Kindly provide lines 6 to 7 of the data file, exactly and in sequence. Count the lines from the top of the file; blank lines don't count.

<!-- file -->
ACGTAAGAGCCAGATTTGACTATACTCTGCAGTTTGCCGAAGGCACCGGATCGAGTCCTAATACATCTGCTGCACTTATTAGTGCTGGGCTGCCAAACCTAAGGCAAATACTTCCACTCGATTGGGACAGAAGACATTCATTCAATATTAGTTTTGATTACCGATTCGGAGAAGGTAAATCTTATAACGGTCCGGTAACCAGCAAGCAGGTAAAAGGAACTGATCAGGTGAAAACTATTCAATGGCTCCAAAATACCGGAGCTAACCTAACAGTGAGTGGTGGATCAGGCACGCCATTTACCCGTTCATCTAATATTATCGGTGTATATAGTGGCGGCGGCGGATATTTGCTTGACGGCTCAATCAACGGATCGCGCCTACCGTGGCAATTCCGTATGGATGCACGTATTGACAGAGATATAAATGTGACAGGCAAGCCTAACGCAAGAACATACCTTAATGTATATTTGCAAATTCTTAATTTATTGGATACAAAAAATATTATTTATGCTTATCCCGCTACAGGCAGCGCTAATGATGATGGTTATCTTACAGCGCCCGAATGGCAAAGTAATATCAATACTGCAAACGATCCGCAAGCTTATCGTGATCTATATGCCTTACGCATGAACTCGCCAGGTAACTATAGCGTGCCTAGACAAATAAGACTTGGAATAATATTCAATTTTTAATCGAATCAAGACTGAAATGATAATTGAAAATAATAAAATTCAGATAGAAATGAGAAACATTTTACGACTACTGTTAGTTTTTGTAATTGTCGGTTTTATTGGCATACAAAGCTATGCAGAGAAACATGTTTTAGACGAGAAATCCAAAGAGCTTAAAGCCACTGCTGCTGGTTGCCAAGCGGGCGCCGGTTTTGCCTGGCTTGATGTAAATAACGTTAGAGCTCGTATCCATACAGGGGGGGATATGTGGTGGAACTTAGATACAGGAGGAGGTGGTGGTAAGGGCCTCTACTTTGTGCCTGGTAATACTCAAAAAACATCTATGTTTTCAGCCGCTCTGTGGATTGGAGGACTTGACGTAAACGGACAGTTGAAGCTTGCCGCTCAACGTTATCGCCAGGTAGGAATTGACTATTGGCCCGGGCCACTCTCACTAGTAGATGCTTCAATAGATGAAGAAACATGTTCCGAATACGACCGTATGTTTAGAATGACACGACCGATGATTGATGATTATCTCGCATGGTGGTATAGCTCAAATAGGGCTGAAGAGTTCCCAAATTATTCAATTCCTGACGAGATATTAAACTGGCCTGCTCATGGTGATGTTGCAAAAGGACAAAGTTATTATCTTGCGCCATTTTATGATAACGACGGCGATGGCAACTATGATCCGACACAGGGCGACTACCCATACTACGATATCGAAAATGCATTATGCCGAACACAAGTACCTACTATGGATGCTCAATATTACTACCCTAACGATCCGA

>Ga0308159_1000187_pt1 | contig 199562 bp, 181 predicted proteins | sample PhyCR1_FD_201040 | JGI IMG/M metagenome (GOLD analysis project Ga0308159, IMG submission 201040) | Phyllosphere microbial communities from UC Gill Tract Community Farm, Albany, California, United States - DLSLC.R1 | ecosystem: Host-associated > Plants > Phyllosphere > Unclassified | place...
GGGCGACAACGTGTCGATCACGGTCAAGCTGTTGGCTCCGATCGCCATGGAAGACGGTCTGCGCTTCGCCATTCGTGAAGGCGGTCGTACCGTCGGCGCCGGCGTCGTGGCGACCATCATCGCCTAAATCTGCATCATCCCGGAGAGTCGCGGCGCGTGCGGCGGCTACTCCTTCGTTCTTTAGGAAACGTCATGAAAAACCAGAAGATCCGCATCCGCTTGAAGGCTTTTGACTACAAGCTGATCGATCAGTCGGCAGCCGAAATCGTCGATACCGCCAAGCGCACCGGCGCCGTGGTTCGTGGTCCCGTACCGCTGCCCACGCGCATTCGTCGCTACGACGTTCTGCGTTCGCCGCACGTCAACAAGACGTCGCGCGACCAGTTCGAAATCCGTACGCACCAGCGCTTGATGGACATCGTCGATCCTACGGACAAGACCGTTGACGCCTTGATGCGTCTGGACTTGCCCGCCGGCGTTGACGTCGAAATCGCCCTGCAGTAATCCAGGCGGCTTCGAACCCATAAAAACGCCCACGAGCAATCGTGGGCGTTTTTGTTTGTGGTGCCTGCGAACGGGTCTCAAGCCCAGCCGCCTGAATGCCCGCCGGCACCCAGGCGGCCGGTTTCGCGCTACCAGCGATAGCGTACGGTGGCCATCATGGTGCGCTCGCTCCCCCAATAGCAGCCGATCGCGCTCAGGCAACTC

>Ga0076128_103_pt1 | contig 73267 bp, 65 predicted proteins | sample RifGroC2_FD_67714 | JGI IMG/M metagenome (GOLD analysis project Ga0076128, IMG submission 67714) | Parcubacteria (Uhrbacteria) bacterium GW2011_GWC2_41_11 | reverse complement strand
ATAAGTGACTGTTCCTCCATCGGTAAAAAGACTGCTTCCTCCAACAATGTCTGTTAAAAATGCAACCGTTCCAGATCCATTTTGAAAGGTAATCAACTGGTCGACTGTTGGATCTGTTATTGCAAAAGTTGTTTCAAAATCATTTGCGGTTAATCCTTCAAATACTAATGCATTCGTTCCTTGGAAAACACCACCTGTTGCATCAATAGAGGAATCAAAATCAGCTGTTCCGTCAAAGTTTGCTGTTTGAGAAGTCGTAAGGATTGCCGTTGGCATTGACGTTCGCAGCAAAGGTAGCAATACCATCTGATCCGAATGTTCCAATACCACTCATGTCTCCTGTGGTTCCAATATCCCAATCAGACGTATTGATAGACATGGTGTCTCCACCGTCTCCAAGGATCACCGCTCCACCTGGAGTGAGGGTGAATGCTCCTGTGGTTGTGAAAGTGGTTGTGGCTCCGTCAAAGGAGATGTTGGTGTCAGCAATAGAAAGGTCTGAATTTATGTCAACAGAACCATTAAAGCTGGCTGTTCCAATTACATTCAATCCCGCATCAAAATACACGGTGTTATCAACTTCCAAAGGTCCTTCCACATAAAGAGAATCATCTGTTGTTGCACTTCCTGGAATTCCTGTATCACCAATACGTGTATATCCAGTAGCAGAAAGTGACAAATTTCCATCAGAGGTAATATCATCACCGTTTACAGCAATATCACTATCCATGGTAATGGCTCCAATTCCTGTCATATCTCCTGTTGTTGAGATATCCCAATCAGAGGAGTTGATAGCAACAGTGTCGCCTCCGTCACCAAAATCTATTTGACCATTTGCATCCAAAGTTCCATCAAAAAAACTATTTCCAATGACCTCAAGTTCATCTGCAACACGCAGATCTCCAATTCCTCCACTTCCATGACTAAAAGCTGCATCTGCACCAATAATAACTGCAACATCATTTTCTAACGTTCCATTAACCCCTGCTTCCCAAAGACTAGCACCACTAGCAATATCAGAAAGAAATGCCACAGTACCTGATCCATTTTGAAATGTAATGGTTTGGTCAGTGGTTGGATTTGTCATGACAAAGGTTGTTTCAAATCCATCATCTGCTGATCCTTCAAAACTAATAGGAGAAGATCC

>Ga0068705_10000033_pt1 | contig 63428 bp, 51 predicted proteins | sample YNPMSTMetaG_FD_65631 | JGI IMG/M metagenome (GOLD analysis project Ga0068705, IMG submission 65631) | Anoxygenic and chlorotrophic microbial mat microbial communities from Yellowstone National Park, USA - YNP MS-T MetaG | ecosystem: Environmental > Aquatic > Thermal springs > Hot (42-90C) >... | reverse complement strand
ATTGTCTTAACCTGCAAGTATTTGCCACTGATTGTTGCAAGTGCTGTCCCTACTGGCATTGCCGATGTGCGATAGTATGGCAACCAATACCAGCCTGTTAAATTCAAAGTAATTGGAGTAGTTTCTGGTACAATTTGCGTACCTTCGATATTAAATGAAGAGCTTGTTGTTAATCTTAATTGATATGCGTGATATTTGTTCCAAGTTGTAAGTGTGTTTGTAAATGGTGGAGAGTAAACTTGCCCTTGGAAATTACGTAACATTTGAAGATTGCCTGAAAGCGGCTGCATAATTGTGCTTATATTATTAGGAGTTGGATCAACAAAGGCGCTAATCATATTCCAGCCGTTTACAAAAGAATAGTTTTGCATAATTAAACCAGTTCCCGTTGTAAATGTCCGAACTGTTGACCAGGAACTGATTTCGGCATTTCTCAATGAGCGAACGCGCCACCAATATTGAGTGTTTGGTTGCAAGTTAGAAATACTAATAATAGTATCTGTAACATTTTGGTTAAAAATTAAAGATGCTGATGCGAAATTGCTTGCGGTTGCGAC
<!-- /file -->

>Ga0068705_10000033_pt1 | contig 63428 bp, 51 predicted proteins | sample YNPMSTMetaG_FD_65631 | JGI IMG/M metagenome (GOLD analysis project Ga0068705, IMG submission 65631) | Anoxygenic and chlorotrophic microbial mat microbial communities from Yellowstone National Park, USA - YNP MS-T MetaG | ecosystem: Environmental > Aquatic > Thermal springs > Hot (42-90C) >... | reverse complement strand
ATTGTCTTAACCTGCAAGTATTTGCCACTGATTGTTGCAAGTGCTGTCCCTACTGGCATTGCCGATGTGCGATAGTATGGCAACCAATACCAGCCTGTTAAATTCAAAGTAATTGGAGTAGTTTCTGGTACAATTTGCGTACCTTCGATATTAAATGAAGAGCTTGTTGTTAATCTTAATTGATATGCGTGATATTTGTTCCAAGTTGTAAGTGTGTTTGTAAATGGTGGAGAGTAAACTTGCCCTTGGAAATTACGTAACATTTGAAGATTGCCTGAAAGCGGCTGCATAATTGTGCTTATATTATTAGGAGTTGGATCAACAAAGGCGCTAATCATATTCCAGCCGTTTACAAAAGAATAGTTTTGCATAATTAAACCAGTTCCCGTTGTAAATGTCCGAACTGTTGACCAGGAACTGATTTCGGCATTTCTCAATGAGCGAACGCGCCACCAATATTGAGTGTTTGGTTGCAAGTTAGAAATACTAATAATAGTATCTGTAACATTTTGGTTAAAAATTAAAGATGCTGATGCGAAATTGCTTGCGGTTGCGAC